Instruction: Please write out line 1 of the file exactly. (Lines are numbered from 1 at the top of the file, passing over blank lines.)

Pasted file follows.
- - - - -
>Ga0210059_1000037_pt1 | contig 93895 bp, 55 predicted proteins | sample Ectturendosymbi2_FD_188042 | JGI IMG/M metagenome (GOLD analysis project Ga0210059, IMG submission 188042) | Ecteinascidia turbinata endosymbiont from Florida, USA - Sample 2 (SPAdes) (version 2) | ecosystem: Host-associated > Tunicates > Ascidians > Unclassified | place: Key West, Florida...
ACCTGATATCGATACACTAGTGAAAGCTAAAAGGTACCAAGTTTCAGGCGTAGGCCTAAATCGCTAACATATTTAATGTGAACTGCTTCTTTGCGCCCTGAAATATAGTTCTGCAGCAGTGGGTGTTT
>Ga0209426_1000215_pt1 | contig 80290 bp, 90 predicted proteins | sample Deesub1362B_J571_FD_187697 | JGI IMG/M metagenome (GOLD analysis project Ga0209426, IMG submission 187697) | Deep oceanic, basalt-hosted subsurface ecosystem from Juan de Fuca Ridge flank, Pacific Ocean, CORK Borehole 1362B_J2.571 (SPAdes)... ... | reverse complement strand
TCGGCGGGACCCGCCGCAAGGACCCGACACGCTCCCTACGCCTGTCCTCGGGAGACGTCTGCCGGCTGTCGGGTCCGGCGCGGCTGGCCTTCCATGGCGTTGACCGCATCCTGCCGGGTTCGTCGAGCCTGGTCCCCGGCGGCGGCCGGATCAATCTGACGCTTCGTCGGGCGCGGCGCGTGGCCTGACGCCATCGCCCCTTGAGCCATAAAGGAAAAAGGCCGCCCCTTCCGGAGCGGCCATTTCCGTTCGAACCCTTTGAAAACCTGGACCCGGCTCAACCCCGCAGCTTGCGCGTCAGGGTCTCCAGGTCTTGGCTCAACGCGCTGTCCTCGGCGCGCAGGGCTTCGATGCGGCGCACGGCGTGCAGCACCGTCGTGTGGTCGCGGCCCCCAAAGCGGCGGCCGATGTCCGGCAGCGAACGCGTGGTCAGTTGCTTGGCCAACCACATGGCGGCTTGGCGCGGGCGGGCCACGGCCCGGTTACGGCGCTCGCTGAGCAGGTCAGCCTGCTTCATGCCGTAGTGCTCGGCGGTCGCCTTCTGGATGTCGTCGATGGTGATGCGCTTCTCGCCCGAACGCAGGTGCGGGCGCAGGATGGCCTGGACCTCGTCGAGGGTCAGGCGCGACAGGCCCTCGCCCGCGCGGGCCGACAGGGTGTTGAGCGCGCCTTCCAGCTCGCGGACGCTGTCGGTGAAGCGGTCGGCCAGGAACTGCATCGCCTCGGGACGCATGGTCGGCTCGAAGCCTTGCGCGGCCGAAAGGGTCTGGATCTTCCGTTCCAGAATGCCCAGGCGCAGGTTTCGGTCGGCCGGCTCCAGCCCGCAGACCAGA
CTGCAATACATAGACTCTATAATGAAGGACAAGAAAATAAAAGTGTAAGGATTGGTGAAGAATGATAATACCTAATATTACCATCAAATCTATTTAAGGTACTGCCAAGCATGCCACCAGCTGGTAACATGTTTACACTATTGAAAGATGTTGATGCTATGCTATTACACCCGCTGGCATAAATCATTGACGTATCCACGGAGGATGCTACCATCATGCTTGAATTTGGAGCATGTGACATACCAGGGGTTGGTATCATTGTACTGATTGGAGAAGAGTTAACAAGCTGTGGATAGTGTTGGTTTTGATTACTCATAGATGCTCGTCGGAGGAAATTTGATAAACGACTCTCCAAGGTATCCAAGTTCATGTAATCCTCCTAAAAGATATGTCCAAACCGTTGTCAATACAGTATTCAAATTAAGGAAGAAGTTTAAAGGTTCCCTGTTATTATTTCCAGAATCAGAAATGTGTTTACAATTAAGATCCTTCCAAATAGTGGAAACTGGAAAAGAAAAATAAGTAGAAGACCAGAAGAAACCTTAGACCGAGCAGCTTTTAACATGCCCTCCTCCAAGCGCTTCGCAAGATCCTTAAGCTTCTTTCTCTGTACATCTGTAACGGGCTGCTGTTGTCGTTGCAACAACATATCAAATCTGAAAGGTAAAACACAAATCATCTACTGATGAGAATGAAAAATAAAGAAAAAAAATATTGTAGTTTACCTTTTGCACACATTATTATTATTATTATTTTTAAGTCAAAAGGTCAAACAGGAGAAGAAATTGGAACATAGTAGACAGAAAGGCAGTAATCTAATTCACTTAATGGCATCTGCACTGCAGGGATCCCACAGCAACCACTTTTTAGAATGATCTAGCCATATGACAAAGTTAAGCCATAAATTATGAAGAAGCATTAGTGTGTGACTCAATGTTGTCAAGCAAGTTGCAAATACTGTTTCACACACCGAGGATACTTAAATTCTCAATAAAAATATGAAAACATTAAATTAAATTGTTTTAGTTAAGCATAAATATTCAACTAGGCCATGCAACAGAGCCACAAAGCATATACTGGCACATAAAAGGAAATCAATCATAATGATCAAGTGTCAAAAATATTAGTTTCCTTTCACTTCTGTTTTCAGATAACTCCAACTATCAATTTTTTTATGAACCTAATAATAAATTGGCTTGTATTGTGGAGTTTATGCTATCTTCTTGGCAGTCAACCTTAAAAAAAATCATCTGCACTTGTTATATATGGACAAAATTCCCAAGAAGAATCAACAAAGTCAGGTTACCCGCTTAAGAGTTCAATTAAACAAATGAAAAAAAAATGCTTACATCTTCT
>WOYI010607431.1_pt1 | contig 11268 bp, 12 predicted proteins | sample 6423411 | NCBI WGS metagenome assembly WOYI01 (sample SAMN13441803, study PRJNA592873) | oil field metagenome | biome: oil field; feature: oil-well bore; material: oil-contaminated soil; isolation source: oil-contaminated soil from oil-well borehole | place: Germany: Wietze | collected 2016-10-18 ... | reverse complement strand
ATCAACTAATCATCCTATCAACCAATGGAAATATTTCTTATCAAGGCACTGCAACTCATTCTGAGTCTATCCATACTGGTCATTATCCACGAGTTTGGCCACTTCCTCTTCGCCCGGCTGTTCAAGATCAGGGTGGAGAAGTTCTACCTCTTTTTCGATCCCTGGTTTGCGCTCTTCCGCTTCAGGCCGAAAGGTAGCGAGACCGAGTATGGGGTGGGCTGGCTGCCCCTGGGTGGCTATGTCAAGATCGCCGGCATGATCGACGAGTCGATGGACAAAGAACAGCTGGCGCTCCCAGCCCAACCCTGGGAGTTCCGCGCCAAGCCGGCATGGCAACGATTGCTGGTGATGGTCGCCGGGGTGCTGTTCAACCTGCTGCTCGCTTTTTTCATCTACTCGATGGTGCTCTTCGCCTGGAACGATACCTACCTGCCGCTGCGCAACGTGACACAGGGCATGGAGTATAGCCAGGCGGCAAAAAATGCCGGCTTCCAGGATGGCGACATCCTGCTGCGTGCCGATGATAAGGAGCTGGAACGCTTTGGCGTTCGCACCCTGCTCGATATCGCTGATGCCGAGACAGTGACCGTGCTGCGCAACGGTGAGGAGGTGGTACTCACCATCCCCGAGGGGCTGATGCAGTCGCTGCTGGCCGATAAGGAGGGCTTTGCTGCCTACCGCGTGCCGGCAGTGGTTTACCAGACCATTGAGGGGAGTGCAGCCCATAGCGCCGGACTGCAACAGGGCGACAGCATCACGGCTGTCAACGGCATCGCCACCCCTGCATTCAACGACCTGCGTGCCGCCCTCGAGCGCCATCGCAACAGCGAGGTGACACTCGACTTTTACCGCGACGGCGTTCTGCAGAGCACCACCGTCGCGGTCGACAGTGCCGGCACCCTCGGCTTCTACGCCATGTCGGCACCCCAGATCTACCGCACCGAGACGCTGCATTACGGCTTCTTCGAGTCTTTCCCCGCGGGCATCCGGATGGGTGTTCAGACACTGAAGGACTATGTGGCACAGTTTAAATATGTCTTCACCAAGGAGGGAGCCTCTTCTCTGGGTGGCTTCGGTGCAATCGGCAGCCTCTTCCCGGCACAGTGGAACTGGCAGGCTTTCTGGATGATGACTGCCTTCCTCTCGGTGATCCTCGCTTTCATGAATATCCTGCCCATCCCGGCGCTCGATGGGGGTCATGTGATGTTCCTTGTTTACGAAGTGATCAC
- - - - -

>Ga0210059_1000037_pt1 | contig 93895 bp, 55 predicted proteins | sample Ectturendosymbi2_FD_188042 | JGI IMG/M metagenome (GOLD analysis project Ga0210059, IMG submission 188042) | Ecteinascidia turbinata endosymbiont from Florida, USA - Sample 2 (SPAdes) (version 2) | ecosystem: Host-associated > Tunicates > Ascidians > Unclassified | place: Key West, Florida...